Hereditary Movie Review
Written by Joel Harley
Released by A24 Films
Written and directed by Ari Aster
2018, 127 minutes, Rated 15 (UK)
Released on 15th June 2018
Alex Wolff as Peter
Gabriel Byrne as Steve
Toni Collette as Annie
Milly Shapiro as Charlie
When the family matriarch dies after a protracted, painful battle with dementia and cancer, her surviving family are forced to deal with her difficult legacy head on, the fallout from which threatens to consume both generations of her relatives. Spare a thought for her poor son-in-law, forced to watch helplessly as his family crumbles in the wake of this woman's sinister machinations.
And that's all I'll say about that. Yes, it's another 'just go and watch the movie' review, as Hereditary is best watched with as few preconceptions as possible. Avoid the trailers, skip the reviews, stay away from spoilers, just get Hereditary into your life as soon as possible. A film is more than just the sum of its plot points, but some of those delivered here are so life-shattering that they deserve to be experienced first-hand wherever possible.
At first glance, it covers similar ground to The Babadook, A Quiet Place and particularly The VVitch; a family in crisis, tearing each other apart with grief, guilt and unspoken blame. This one, however, makes A Quiet Place look positively schmaltzy by comparison (which, c'mon, it is a bit). Mom's a powder-keg, dad's a wimp, their son's a stoner loser and their daughter is a weirdo serial-killer in the making, each of them tainted in some way by grandma's brand. Its subtext is laid on thick, a grim portrait of the baggage we inherit from our relatives, no matter how much we may try to learn and better ourselves.
But, like its predecessors, Hereditary is also a film about scary supernatural things happening to (relatively) average people, and that's what people are really tuning in for. And the first act absolutely delivers on those goods, perhaps the strongest setup to a horror film since The Exorcist or The Shining. Were it able to maintain that ferocity on its own terms, we might have an all-timer on our hands.
Sadly, it can't, giving into over-explanation and exposition. The nature of its evil feels shoehorned in, as though director Ari Aster found his story and subtext first, then had to work backwards to explain it: it doesn't feel quite organic, like a more conventional ghost story wedged into an abstract arthouse flick. The scares, too, once we're deeply ensconced in the film's second half, are at odds with the atmosphere of the first. Contrast this with The Babadook and The VVitch, both of which balance theme and palpable menace expertly.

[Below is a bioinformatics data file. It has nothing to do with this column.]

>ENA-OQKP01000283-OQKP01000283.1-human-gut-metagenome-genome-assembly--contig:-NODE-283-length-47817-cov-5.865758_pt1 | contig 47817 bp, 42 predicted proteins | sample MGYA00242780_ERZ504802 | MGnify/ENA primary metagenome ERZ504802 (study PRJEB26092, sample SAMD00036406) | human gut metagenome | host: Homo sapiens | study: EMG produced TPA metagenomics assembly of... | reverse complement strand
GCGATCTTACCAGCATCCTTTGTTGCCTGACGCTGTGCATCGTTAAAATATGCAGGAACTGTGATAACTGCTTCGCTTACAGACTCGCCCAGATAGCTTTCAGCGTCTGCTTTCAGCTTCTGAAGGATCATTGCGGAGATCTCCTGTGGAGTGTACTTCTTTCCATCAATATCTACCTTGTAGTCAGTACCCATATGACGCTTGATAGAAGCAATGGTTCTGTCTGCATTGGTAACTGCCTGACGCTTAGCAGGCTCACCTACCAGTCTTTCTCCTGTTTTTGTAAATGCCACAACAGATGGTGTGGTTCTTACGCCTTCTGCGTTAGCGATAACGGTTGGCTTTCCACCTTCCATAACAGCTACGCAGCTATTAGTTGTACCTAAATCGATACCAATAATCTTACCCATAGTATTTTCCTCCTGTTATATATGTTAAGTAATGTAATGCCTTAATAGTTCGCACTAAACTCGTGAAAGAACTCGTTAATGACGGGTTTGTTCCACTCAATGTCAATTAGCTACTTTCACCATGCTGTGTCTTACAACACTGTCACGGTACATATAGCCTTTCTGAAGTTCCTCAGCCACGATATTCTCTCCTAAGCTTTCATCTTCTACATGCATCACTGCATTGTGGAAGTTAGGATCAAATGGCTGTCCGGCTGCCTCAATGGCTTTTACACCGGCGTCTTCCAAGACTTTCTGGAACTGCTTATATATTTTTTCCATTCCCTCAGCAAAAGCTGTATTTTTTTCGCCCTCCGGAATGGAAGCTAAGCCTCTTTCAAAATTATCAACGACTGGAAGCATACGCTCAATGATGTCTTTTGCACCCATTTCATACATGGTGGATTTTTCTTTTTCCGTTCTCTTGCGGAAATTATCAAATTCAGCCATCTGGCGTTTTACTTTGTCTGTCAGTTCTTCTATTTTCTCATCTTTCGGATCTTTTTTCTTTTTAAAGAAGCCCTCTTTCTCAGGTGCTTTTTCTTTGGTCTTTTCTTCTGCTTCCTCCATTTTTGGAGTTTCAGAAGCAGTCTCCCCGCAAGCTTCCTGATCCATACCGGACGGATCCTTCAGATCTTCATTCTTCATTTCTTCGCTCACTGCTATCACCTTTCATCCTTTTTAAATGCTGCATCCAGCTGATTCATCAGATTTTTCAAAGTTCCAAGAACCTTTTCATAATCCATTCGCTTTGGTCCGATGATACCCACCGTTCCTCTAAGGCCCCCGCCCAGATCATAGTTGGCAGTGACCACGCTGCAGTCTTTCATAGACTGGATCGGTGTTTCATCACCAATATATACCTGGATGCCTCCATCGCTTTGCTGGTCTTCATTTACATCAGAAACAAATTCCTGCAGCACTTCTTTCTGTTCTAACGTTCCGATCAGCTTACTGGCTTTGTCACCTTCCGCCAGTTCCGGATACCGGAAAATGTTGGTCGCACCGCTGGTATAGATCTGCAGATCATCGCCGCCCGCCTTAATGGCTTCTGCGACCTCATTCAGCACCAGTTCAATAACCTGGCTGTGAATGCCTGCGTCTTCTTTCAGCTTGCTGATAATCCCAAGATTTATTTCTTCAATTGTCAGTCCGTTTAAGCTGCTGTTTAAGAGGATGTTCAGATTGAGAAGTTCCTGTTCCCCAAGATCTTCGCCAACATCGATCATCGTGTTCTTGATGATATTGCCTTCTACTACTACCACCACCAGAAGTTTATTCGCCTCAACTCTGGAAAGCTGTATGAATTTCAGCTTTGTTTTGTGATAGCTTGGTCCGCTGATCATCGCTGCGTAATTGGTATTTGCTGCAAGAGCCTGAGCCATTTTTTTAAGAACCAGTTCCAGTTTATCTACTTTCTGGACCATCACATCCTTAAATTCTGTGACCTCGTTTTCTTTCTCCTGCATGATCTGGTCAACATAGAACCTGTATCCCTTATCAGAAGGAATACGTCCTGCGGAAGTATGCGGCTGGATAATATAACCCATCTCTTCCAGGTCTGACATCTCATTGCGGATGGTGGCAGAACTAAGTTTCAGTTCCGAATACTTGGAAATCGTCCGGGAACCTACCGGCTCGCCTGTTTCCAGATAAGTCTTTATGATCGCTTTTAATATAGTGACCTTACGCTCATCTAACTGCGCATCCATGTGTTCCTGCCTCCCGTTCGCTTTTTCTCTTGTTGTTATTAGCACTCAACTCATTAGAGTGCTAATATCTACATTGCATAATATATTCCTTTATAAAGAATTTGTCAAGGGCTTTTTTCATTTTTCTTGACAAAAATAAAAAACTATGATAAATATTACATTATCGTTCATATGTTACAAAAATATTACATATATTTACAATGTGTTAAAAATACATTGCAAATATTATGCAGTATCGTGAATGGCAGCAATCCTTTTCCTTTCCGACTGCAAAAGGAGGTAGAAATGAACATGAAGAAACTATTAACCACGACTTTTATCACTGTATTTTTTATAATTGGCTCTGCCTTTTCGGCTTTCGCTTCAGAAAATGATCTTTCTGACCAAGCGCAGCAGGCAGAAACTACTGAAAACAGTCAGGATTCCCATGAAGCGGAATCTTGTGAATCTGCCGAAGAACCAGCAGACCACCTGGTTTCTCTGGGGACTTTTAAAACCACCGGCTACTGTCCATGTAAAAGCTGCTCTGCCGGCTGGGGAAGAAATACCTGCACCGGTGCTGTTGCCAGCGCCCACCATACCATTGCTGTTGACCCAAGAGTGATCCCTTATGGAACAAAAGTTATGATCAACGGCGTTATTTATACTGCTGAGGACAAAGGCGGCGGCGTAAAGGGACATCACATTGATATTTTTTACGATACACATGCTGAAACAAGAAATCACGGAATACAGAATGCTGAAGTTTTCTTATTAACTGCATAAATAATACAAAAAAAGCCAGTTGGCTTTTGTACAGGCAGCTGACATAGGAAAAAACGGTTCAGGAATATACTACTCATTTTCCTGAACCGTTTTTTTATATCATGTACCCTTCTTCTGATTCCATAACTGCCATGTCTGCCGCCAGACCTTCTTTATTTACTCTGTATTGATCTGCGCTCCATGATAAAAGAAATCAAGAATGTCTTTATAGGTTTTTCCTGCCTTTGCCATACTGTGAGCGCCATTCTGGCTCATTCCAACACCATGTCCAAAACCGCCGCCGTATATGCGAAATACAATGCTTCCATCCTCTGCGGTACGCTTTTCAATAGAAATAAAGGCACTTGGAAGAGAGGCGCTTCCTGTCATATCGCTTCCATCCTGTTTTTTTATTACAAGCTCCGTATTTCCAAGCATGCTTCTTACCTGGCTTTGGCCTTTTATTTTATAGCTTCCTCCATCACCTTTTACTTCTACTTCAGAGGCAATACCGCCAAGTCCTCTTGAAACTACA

And then it's into the endgame, which delivers last act thrills, spills and shocks so effectively that its slight dip in the middle is almost forgotten. It's a fairly traditional supernatural showdown dialled up as far as it will go, like a Sinister or Insidious movie on bath salts. Again, it doesn't quite gel with the brilliance of that first half hour or so, but it is a different kind of brilliant, delivering some of the most unsettling imagery and action in years.
While this is a film at odds with itself, that's not to say that it's inconsistent. The performances are excellent across the board, and while Toni Collette understandably emerges as the MVP (someone get that lady an Oscar), Alex Wolff is almost as impressive, marking himself as more than Just That Kid From Jumanji. Aster's script asks a lot of them, emotional high-stakes melodrama with a sneaky undercurrent of black comedy and the most traumatic family in-fighting since Mother!
By cannily cutting to and from Annie Graham's intricately depicted miniatures, Aster establishes an uncomfortable sense of otherness and artificiality; a world in which everything is just ever so slightly off-kilter. Especially Mom.
Had it maintained that obtuse opacity, Hereditary might have become a modern classic. As it stands, it makes a good run for it: the sound design, mood and cinematography are some of the best I've ever encountered in a horror film. It's upsetting, unsettling and unusual, and an astonishing debut. It's too absurd to be truly scary, but its horrors are real. Hereditary gets under the skin, and it stays there.